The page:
Posts Tagged ‘oximeter’

John’s Troubleshooting Tip of the Month: Oximeter Probe Placement

Monday, April 4th, 2011

PHS understands how stressful it can be when a piece of equipment isn’t working properly, and we want to help resolve any issues as soon as possible for you. So, once a month, PHS Respiratory Therapist, John Sheahan will post a tip on how to troubleshoot a common error with a piece of equipment.

An oximeter is a monitor that indicates the level of oxygen in the blood.  Oximeters are one of the most important monitors in the home, but they are also one of the most sensitive.  To help ensure best results and minimize false readings proper probe placement is essential. Follow these placement tips below and be sure to contact your PHS respiratory therapist if you have further questions.

Probe Placement Tips

  1. Make sure the red light is on top part of nail bed. NOTE: Fingernail polish should be removed from the finger or toe being used. If prove is being placed on a foot, make sure the red light is placed on the pinky side of foot.
  2. Line up the receiving dot so it is opposite to red light.
  3. Wrap the probe securely, but not too tightly, around a finger or foot. NOTE: If wrap is too tight, blood flow may affect oximeter reading. You can use tape to better secure the probe.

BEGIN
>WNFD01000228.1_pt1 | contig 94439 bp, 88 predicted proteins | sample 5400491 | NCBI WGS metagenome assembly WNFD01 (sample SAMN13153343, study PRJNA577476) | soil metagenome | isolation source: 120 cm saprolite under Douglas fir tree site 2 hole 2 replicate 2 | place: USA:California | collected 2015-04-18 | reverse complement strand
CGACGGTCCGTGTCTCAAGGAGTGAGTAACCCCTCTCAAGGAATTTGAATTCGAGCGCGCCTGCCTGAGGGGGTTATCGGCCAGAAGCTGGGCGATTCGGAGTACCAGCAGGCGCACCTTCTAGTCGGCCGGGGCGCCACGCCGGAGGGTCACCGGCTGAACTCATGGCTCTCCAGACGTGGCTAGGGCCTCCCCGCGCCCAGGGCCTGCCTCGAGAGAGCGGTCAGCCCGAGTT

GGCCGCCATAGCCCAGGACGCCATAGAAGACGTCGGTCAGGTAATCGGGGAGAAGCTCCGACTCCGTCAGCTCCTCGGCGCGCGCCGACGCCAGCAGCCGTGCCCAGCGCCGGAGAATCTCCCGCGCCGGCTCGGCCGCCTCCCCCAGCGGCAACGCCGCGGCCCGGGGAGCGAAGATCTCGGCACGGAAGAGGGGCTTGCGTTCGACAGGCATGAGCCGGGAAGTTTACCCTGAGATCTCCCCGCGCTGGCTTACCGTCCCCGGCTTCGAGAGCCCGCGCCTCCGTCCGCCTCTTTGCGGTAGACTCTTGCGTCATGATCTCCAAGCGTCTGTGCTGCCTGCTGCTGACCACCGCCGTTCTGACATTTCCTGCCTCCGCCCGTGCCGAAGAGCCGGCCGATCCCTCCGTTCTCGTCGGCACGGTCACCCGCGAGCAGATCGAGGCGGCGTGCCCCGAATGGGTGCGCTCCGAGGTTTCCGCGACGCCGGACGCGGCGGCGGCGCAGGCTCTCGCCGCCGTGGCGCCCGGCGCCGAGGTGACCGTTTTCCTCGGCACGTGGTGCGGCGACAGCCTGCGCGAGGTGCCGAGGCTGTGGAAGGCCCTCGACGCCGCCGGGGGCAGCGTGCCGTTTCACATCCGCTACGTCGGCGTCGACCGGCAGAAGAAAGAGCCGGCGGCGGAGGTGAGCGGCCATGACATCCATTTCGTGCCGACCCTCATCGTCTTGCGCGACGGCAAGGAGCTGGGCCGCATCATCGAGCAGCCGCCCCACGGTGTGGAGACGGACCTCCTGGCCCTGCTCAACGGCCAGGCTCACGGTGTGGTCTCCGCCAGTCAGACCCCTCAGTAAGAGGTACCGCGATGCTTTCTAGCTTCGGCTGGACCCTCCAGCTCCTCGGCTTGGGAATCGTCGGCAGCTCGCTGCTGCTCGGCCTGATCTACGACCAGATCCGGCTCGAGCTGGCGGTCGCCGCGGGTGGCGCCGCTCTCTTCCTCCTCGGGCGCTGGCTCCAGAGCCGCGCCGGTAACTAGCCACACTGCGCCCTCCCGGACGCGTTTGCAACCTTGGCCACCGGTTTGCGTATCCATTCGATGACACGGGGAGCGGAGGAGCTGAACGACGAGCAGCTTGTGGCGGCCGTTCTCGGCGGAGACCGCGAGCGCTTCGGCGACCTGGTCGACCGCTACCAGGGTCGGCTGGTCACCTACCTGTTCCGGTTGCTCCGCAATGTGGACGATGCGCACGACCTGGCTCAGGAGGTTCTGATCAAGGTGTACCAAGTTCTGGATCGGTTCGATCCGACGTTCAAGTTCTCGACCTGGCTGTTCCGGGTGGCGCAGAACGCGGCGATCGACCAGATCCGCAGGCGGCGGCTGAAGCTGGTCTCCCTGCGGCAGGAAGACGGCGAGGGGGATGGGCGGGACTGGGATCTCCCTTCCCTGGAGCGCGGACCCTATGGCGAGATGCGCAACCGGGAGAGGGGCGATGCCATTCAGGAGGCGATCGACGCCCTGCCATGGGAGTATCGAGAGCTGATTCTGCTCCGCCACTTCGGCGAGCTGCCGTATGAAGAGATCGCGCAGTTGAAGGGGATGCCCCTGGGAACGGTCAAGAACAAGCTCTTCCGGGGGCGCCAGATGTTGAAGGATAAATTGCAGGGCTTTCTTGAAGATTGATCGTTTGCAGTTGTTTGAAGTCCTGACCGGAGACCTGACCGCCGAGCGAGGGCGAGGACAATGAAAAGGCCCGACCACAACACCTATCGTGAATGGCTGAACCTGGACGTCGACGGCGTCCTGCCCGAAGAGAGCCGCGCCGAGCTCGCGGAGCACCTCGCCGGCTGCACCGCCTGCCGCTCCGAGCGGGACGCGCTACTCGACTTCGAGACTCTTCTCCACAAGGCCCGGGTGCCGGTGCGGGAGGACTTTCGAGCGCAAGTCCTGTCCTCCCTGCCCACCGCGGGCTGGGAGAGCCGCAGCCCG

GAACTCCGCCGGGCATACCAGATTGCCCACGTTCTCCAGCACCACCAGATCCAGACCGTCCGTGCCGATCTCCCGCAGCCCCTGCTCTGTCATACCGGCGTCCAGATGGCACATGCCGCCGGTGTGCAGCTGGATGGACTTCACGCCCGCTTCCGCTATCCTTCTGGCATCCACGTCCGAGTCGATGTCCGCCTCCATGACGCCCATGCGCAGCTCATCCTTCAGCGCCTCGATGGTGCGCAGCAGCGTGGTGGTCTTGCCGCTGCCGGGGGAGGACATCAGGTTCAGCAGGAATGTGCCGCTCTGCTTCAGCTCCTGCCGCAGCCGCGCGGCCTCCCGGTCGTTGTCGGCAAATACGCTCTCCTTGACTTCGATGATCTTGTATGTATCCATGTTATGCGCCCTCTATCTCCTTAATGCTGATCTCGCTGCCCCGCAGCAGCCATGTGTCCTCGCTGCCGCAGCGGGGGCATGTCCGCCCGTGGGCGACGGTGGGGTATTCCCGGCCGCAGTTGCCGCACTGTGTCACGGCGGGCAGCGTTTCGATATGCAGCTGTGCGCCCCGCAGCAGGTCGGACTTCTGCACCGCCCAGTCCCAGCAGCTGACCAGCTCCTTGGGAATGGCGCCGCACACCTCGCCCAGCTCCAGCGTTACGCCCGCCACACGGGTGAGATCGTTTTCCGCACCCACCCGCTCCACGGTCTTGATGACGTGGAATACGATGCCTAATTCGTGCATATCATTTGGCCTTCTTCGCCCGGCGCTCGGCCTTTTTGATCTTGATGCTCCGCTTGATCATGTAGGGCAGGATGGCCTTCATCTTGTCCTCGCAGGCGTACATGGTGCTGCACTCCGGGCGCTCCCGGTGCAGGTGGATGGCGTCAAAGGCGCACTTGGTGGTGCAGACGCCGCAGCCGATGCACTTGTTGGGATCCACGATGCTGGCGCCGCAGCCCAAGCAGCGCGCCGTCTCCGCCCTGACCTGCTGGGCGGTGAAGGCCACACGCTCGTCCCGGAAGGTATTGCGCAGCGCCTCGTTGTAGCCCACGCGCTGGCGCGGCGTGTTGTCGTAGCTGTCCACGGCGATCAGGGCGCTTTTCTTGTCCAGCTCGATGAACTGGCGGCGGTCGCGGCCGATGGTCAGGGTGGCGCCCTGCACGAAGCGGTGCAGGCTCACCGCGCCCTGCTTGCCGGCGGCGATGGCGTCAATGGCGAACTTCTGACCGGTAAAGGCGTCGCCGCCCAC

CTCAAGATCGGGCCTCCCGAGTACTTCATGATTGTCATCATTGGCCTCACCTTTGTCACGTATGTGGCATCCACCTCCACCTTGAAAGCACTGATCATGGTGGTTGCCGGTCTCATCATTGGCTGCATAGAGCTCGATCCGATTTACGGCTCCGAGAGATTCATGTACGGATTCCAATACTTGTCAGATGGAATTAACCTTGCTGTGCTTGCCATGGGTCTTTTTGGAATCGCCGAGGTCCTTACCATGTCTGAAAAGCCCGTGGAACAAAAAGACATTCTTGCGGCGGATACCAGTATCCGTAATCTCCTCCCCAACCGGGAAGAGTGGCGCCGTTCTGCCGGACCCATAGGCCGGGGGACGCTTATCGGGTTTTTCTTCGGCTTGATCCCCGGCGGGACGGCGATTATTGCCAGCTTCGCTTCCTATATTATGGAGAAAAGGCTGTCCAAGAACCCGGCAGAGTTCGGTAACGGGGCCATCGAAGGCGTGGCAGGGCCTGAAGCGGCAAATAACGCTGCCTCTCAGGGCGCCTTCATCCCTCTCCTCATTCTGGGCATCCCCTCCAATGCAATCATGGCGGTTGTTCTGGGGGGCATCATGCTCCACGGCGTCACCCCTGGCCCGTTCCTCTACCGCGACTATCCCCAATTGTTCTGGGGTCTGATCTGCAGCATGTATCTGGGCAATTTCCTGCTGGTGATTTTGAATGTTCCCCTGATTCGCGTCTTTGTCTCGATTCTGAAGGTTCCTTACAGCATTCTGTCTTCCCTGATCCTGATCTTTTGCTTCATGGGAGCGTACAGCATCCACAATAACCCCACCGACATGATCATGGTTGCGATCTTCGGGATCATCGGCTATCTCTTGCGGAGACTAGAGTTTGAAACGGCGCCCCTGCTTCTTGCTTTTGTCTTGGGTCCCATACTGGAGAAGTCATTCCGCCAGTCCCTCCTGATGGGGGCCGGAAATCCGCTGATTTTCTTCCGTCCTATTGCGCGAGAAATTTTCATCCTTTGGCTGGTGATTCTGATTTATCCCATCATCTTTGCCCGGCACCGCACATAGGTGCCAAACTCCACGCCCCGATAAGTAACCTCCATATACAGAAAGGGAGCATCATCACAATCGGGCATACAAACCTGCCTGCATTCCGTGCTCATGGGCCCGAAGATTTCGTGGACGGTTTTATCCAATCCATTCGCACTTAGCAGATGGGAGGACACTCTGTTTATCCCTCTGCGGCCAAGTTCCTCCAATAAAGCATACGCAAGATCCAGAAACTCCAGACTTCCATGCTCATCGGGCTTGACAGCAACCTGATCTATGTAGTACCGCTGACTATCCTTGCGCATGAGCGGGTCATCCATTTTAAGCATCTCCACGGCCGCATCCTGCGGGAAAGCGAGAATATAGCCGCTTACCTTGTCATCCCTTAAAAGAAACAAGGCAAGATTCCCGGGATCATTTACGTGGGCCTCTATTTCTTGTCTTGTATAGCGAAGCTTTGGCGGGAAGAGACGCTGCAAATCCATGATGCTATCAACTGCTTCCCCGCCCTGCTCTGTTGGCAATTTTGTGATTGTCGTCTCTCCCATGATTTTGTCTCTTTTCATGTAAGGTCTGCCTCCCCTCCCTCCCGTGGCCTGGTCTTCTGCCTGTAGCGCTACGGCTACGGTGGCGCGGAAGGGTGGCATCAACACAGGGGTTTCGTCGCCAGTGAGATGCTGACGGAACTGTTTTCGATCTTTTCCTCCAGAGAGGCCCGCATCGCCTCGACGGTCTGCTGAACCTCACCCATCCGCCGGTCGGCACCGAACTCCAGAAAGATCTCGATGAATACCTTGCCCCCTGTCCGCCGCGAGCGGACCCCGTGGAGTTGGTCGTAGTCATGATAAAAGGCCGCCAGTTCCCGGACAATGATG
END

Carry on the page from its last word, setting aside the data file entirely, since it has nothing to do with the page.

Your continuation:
4. If probe is on a toe or foot, cover the foot with a sock to help the foot stay warm and to reduce the chance of the probe becoming loose. Probes that becomes loose may give off inaccurate readings.

oximeter temperature probe light and receiving dottemperature probe placement red light on top of nail bedtemperature probe red light under finger or toe

IMPORTANT! For your child’s comfort, move the probe site every 4 hours to reduce skin irritation.

John Sheahan, RRT-NPS, LRTJohn Sheahan, RRT-NPS, LRT is a Licensed Respiratory Therapist at PHS and would love to hear from you if you have a tip that you’ve found helps when working with your equipment, or have an idea for a Troubleshooting Tip post. Share your tip or idea through a comment here or an email to John at